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Romi Sebald ’85

Romi Sebald Photo

A longtime Dedication to SUNY Potsdam

Alumna Romi Sebald ’85 came to SUNY Potsdam as a freshman in 1981, and never left. Now 35 years later, Sebald is the collections manager for The Art Museum at SUNY Potsdam. She oversees the College’s art collection of around 3,000 works of art and teaches students museum practices, in the same space where she learned how to properly handle artwork years ago.

“I’ve been here ever since graduation, and it was largely due to me taking all of the art museum classes that were offered at the time. We didn’t have a minor like we do now,” she said.

After graduating with a bachelor’s degree in studio art and sociology, she worked for a year as a residence hall director and was then offered a job as an art preparator in College’s Art Museum. “I happened to still be here when the museum received an Institute of Museum and Library Services grant to build proper storage facilities for the art collection, and it also provided funds for all of the works on paper to be de-framed and then matted and framed archivally,” She said.

As she transitioned from art student to art preparator, she was tasked with taking the art out of their old frames and acid-based mats, to secure them in archival storage. “There wasn’t a lot of understanding of archival care of a collection until those decades after the mid part of the 20th century. There was a big push to get public collections into proper storage and housing,” she said.

She carefully moved the artwork to new acid-free mats and frames. “Some of them had suffered acidic damage, but then we housed them in a way that it stopped any further acidic damage, and some of them were saved completely,” Sebald said.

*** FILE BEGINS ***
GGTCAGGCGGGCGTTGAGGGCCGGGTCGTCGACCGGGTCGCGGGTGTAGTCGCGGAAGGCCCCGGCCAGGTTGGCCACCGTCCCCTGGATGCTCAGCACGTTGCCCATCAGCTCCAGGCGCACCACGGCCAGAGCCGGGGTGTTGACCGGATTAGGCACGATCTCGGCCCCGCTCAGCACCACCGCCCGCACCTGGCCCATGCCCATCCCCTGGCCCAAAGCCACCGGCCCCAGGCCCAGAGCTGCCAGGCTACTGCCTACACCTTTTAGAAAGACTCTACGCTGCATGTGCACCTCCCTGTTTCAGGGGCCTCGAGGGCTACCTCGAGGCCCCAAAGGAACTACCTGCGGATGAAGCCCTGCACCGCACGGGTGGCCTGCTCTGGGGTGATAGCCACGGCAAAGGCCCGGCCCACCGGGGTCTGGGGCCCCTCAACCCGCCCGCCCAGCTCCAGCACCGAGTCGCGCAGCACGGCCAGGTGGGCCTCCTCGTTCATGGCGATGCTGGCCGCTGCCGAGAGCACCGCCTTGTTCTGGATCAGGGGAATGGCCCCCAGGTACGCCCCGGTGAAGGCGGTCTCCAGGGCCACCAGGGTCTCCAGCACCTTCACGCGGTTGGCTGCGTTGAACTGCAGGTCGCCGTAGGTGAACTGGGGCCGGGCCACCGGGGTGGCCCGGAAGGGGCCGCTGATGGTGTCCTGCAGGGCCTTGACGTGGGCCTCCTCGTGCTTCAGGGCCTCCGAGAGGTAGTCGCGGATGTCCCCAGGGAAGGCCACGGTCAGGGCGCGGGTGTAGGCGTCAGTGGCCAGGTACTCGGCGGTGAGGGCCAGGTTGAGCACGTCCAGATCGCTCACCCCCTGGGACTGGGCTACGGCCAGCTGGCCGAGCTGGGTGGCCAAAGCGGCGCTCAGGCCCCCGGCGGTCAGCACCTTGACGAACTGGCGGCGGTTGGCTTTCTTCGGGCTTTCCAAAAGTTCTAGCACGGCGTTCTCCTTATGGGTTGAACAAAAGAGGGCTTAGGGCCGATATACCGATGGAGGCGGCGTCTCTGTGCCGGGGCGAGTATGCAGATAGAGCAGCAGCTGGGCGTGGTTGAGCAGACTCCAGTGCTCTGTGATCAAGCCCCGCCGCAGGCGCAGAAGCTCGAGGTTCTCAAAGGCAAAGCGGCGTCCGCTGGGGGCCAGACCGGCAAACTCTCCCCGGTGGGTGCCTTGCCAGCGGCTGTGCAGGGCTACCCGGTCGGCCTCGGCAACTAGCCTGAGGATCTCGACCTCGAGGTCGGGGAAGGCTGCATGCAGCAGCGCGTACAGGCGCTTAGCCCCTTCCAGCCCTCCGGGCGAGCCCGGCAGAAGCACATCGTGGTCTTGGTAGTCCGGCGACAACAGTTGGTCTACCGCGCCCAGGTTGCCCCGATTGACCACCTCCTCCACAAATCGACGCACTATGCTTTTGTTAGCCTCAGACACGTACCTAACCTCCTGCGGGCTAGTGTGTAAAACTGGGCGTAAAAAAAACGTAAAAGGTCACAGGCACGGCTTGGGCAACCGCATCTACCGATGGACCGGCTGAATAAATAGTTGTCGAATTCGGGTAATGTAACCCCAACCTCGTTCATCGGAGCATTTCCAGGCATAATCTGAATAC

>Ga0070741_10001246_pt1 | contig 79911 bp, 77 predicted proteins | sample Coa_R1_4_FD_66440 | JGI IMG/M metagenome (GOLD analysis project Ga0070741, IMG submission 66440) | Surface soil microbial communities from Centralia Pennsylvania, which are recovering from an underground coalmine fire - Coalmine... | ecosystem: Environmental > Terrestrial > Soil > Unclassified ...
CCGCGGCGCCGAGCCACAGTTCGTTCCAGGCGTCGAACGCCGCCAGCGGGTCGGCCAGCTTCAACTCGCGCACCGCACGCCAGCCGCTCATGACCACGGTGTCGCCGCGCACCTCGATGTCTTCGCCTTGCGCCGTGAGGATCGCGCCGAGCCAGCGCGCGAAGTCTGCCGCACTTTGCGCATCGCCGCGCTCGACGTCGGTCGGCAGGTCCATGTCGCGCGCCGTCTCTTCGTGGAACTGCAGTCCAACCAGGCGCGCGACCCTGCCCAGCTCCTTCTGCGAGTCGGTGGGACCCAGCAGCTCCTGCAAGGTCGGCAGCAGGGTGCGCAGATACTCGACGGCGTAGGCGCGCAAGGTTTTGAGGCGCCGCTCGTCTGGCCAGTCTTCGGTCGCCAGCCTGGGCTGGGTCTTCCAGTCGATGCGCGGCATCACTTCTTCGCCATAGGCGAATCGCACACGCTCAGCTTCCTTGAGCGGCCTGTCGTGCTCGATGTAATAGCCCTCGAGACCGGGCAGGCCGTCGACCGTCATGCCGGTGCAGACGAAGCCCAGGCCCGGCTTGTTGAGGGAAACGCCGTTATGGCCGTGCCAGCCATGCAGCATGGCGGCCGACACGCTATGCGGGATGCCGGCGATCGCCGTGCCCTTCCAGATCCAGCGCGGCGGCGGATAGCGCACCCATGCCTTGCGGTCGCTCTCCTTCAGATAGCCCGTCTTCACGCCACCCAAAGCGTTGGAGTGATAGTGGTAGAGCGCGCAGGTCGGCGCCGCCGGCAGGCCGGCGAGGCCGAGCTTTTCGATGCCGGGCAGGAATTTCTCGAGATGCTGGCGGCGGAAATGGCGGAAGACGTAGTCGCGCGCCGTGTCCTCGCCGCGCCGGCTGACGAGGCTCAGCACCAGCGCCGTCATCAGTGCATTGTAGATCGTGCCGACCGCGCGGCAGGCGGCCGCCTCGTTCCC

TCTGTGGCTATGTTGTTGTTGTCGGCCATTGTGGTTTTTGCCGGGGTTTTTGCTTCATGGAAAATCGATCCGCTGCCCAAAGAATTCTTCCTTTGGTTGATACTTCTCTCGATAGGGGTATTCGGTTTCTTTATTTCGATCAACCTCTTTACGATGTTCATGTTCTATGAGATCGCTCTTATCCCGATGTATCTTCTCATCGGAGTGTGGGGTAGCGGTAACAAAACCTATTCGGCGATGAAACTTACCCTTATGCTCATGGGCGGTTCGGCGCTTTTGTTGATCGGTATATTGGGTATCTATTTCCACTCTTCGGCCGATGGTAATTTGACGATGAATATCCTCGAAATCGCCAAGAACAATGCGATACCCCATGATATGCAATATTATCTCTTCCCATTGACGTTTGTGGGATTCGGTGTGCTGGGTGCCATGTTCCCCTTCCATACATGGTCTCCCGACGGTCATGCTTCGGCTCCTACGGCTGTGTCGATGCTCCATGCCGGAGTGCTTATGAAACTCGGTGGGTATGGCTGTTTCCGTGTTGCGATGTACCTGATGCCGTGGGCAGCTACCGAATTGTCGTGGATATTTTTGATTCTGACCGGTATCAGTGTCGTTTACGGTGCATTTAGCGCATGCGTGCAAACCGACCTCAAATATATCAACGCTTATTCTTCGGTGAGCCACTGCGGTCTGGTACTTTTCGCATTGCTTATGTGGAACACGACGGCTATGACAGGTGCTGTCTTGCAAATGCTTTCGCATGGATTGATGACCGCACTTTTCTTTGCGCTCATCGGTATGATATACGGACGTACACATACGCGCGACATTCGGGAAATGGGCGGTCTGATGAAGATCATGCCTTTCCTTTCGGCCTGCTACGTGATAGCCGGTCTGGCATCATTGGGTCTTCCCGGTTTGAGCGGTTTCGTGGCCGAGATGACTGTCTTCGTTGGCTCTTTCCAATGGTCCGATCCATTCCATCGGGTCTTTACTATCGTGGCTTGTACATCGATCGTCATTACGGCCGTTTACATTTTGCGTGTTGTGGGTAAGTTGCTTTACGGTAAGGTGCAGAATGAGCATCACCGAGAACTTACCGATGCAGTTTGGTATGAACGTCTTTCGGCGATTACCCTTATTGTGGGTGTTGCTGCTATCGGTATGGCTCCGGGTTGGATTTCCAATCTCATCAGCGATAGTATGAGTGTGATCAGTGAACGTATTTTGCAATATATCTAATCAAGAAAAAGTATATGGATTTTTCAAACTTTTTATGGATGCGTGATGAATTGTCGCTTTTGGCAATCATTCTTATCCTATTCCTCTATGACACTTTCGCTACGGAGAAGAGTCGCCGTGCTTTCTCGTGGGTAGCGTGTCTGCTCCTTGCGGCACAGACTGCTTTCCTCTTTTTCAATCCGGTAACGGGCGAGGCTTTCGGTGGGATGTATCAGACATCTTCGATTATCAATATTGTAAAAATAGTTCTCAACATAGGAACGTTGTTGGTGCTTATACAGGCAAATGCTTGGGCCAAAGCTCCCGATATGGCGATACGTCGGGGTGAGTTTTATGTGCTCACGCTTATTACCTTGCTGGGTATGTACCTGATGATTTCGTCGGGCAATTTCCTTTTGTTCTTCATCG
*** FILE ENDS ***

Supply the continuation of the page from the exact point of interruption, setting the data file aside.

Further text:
The Art Museum at SUNY Potsdam showcases works of art all across campus including the Gibson Gallery, Hosmer Gallery, Dunn Hall exhibition space, the mezzanine of student union, Flagg Hall, Raymond Hall and the Crumb Library. The Art Museum includes a diverse selection of post-war American and European art, Contemporary art, ethnographic art, early American and European art. A highlight of the art collection is the Japanese and Italian sub-collections, many of which were donated by Roland Gibson—the curator of the museum from 1970-1989.

For the past 30 years, Sebald has been working to preserve the art collection, install countless exhibitions, and teach students about the proper ways in which to handle works of art. “My favorite thing really is the students. I love teaching museum practices. I love to see them get excited about museum work and go on to graduate school and work in the museum field. I think it’s really important because it’s all about preservation of our cultural heritage and history, so I get really excited about that,” she said.

This semester, Sebald is teaching a museum practices class with April Vasher-Dean, director of the Art Museum, where students have been learning how to properly handle art, pack it and ship it. As part of the class, students visit local museums, where they critique exhibits based on a certain set of criteria. “They learn to look at exhibitions with a critical eye, and how to evaluate whether a museum is living up to their mission statement. It’s really a good useful practicum...I was very pleased to see museum studies become a minor. I would love to see it become a major at some point. It’s kind of an up and coming career field,” Sebald said.

The Art Museum houses world class art such as Andy Warhol’s giant silk screen of Mao, Tse Tung, Marcia Isaacson’s drawings and artwork from Japan and Italy. One of Sebald’s favorite pieces on campus is Bill Gamblings’ totem poles, located between Merritt Hall and the Crumb Library, now in the middle of the Bicentennial Plaza.”

“I’ve always loved those (totem poles), because you could walk through them. As a student, I walked through them all the time and it was this comforting large presence, it just felt like there was energy between those three (poles), because it’s a triangle. I really loved it and still do,” She said.

Sebald’s roots at SUNY Potsdam have extended beyond her own commitment to the College. Of her six children, one is working at the College and two are currently enrolled as students. Her oldest daughter, Liza LaBarge, is an adjunct professor, currently teaching three studio art classes. Her two sons, Brook and Bekk Chudzinski, are freshmen at SUNY Potsdam, both pursuing degrees in business.

To learn more about The Art Museum at SUNY Potsdam visit: www.potsdam.edu/museum.